The study was approved by the Institutional Review Board at the Johns Hopkins Bloomberg School of Public Health, and the Ethical Review Committee and the Research Review Committee at the International Center for Diarrhoeal Disease Research, Bangladesh. The study was registered at clinicaltrials.gov, No. 00198705.

Results

A total of 48,192 births and 1,748 stillbirths were recorded during 2003 - 2005, resulting in a stillbirth rate of 36.3 per 1000 total births (95% CI: 34.6-38.0 per 1000 total births) (Table 2). Verbal autopsy interviews were completed for 1584 stillbirths (90.6%). The most common reason for incomplete interview was absence of any respondent (45%, 74/164). Background characteristics and recall period between pregnancy termination and verbal autopsy interview did not vary by interview status (Table 3). Among those who completed the interview, about 80% delivered at home, 20% were assisted by neither health personnel nor a traditional birth attendant, and the majority delivered vaginally without any assistance or only with manual assistance (Table 3). The main respondent was the mother in 98.1% (1554/1584) of the completed interviews. Among the 1554 stillbirths, 164 (10.6%) were reported by 80 women who had 2 or more stillbirths during the period through multiple births and/or repeated pregnancies. The mean recall period was 25 months (standard deviation: 11, range [3, 44], n = 1554).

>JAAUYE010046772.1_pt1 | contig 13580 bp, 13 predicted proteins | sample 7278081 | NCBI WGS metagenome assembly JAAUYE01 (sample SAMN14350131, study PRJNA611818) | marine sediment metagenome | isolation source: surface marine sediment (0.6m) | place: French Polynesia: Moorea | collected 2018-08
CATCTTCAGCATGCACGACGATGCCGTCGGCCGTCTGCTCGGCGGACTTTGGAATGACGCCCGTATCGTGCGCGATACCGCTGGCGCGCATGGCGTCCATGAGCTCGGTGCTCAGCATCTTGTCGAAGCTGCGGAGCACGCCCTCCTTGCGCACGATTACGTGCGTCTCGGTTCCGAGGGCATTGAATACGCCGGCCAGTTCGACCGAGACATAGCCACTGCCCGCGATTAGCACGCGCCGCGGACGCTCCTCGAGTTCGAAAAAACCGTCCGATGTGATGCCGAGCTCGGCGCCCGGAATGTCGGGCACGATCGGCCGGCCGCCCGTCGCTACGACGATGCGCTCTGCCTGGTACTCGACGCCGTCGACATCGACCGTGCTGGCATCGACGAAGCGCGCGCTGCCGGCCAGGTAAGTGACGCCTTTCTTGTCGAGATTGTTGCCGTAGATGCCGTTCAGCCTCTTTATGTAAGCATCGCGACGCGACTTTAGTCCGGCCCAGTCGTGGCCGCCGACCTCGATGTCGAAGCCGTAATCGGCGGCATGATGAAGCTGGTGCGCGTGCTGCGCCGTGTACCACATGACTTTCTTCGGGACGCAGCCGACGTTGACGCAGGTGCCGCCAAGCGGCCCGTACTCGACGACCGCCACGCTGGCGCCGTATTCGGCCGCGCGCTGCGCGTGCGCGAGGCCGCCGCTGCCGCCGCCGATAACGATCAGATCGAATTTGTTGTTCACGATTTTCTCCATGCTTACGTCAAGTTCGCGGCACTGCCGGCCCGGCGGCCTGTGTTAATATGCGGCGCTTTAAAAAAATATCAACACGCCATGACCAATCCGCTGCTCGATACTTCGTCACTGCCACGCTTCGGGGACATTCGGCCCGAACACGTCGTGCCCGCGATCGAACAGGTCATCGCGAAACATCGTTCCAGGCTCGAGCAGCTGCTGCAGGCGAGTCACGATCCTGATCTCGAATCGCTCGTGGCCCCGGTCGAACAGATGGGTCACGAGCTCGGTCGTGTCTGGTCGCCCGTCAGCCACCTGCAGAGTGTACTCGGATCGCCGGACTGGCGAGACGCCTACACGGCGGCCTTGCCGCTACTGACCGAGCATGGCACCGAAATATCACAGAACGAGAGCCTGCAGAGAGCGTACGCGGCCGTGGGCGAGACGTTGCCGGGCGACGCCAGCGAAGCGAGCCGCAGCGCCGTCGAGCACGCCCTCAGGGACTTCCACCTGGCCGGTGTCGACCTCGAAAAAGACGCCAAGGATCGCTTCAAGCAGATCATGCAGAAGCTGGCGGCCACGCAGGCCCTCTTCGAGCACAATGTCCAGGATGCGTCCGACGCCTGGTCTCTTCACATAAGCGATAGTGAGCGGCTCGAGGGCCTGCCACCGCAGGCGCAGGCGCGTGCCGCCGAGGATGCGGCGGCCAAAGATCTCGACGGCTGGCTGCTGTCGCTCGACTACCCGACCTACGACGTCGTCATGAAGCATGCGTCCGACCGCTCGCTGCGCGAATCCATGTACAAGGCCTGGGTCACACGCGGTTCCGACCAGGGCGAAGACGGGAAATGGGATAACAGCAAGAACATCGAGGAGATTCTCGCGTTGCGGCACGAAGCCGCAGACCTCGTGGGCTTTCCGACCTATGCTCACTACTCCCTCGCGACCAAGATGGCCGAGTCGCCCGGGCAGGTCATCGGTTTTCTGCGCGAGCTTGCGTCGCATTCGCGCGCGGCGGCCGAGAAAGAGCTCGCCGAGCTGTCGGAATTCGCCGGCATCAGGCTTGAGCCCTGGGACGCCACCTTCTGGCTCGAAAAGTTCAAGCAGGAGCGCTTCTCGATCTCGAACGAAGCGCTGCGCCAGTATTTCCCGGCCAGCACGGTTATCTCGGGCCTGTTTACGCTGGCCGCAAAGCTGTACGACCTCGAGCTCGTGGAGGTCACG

Table 2

Number of births and stillbirths by year

Year

Births

Stillbirths

       
  

Total

Rate (per 1000 total births)

Completed VA interview*

Complete VA interview with mother

     

Total

Antepartum

Intrapartum

      

n

(%)

n

(%)

2003

16,985

609

35.9

544

537

323

(60.1)

214

(39.9)

2004

15,392

563

36.6

510

492

302

(61.4)

190

(38.6)

2005

15,815

576

36.4

530

525

340

(64.8)

185

(35.2)

Total

48,192

1,748

36.3

1,584

1,554

965

(62.1)

589

(37.9)

VA: Verbal Autopsy

Distributions of stillbirths by timing did not vary by year (chi-square test p-value 0.278).

*interview was completed by any adult informants such as mothers, fathers, and other relatives living in the household

Table 3

Background characteristics of stillbirths by verbal autopsy interview status

 

Verbal autopsy interview

Chi-square

 

incomplete

complete

test

 

(n = 164)

(n = 1584)

p-value

 

N

(%)

N

(%)

 

Sex

    

   Male

108

(65.9)

892

(56.3)

 

   Female

55

(33.5)

678

(42.8)

 

   Missing

1